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  • Why allergies are the Cinderella service of the NHS – a blog by Tim McLachlan

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    In this blog for the hub, Tim McLachlan, Chief Executive of the Natasha Allergy Research Foundation, highlights the lack of support available for patients and their families who spend their lives trying to keep either themselves or their children safe. To date there has been little attention, importance and investment given to NHS allergy services and this, he says, needs to change.


    Having a child with a food allergy can have a devastating effect on all of the family. Research by the University of East Anglia last month (March) revealed that almost half (42%) of parents of children living with food allergies have suffered trauma that meets the criteria for post-traumatic stress symptoms.[1] It’s a shocking figure, but perhaps not surprising.

    Between 6 and 8% of children have a food allergy, with the most common being eggs, milk and peanuts. The number of people admitted to hospital for severe food allergies has tripled over the past two decades according to research published in the BMJ this year.[2] Deaths are thankfully rare but watching your child have a potentially life-threatening reaction to a food is harrowing. Then there is the day-to-day constant vigilance to try to avoid the allergen that could cause a reaction, the anxiety of not knowing when the next allergic reaction will occur and whether the prescribed EpiPen to counter a reaction will work. The uncertainty is huge.

    Yet there is surprisingly little support for these parents who spend their lives trying to keep either themselves (if they have a food allergy) or their children safe. The Natasha Allergy Research Foundation was formed in 2019 to improve the lives of the 2 to 3 million people in the UK who have a food allergy and their families. It was set up by the parents of Natasha Ednan-Laperouse who died aged 15 in 2016 after having an allergic reaction to an ingredient hidden in a baguette. The charity focuses on medical research as well as education and raising awareness of food allergies. 

    Natasha’s parents, Tanya and Nadim, have also successfully campaigned for Natasha’s Law, which requires businesses to provide a full list of ingredients on pre-packaged food made and sold on the same premises, such as salads and sandwiches, from this October. They know only too well the challenges of caring for a child with a severe food allergy and are alarmed at the lack of support available to families.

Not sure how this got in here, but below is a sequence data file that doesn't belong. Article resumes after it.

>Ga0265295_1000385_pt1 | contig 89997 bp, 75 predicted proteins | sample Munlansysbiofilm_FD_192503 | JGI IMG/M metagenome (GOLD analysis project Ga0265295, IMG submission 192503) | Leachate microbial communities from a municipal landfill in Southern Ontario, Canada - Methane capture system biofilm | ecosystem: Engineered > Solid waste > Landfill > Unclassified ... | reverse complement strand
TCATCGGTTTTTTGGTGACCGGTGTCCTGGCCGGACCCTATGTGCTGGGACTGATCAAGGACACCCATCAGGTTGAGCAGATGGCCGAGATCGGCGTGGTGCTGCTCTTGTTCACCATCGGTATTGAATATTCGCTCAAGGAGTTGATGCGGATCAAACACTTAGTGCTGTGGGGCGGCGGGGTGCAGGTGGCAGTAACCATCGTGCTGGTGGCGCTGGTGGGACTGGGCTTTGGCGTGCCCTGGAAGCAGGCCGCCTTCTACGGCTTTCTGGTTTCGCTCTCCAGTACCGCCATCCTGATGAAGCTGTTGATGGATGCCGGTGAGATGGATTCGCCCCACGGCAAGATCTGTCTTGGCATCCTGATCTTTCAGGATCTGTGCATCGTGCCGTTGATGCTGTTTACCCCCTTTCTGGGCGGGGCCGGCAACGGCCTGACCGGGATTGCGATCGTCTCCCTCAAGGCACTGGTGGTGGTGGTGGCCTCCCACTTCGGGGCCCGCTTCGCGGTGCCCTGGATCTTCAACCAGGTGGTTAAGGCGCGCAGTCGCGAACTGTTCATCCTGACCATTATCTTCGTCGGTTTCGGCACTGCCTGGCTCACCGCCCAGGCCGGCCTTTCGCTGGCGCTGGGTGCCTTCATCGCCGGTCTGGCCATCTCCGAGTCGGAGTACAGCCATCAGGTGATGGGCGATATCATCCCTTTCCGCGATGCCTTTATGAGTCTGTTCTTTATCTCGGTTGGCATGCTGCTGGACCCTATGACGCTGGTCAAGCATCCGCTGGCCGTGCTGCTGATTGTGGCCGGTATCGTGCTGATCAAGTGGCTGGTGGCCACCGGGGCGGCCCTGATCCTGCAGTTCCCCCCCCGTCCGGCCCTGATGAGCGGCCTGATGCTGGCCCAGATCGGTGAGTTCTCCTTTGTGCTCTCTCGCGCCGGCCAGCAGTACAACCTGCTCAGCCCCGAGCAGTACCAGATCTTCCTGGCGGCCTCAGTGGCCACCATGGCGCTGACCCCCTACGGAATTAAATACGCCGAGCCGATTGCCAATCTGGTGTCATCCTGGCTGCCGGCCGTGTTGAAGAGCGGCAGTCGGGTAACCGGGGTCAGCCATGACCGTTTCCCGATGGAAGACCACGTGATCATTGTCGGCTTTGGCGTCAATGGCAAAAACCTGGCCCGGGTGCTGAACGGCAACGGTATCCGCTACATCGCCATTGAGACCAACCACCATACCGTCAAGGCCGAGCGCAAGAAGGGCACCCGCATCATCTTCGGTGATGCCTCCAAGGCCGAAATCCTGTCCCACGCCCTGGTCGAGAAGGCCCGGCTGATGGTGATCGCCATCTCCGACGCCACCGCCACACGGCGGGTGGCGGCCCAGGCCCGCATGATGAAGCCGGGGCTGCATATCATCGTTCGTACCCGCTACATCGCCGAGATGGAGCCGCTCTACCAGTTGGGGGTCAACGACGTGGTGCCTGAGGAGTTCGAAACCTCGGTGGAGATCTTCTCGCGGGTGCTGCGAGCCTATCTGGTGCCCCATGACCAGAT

Natasha had her first allergic reaction when she was six months old, when she ate a small amount of banana which caused her lips to swell until they split. 

    "She was screaming, it was just awful," recalls Tanya. "The second time, when she had formula milk, she looked like she’d been dropped into a vat of hot oil. Her skin was raised and bright red and she was in complete distress."

    Even if you’re an adult or a child who hasn’t had an anaphylactic reaction, knowing it is a possibility causes huge amounts of stress. 

    "Worrying about something can often be worse than actually having to deal with it because it never leaves your side," adds Tanya. "You’re in a constant state of hypervigilance but trying to lead a normal life because the last thing you ever want to do is to actually become someone who micromanages everything as that’s no way to live either."

    Part of the problem is that there are not enough trained allergists in this country, the charity says. GP training in allergies is also patchy, so while some patients and their families get the support they need, others are left to cope on their own.

    "We know from our supporters that many people with food allergies feel they are forgotten and alone," says Tanya. "They find it hard to get the care and support they need and, in some cases, to have their condition taken seriously. This has to change."

    Despite the growing number of people with a food allergy, allergy remains a Cinderella service in the NHS; there has been little attention, importance and investment given to NHS allergy services despite a number of reports since 2003 by allergy experts and MPs calling for better care for people with allergic disease.

    "Many GPs receive no training in allergies which can be complex conditions. There is also a shortage of allergy specialists in the UK and allergy training. As a result, the care people with allergies receive is at best patchy, and at worst has led to avoidable deaths. Without greater priority given to allergies, these problems will continue and sadly more lives will be lost unnecessarily," adds Tanya.

    To find out more about Natasha’s Army (to receive regular updates on the work of the Foundation) go to www.narf.org.uk.


    1. Roberts K, Meiser-Stedman R, Brightwell A, Young J. Parental Anxiety and Posttraumatic Stress Symptoms in Pediatric Food Allergy. J Pediatr Psych 2021; https://doi.org/10.1093/jpepsy/jsab012.
    2. Baseggio Conrado A, Ierodiakonou D, Gowland MH, et al. Food anaphylaxis in the United Kingdom: analysis of national data, 1998-2018. BMJ 2021;372.


    About the Author

    Tim McLachlan is Chief Executive of the Natasha Allergy Research Foundation. Contact: tim.mcl@narf.org.uk; @timmclachlanceo

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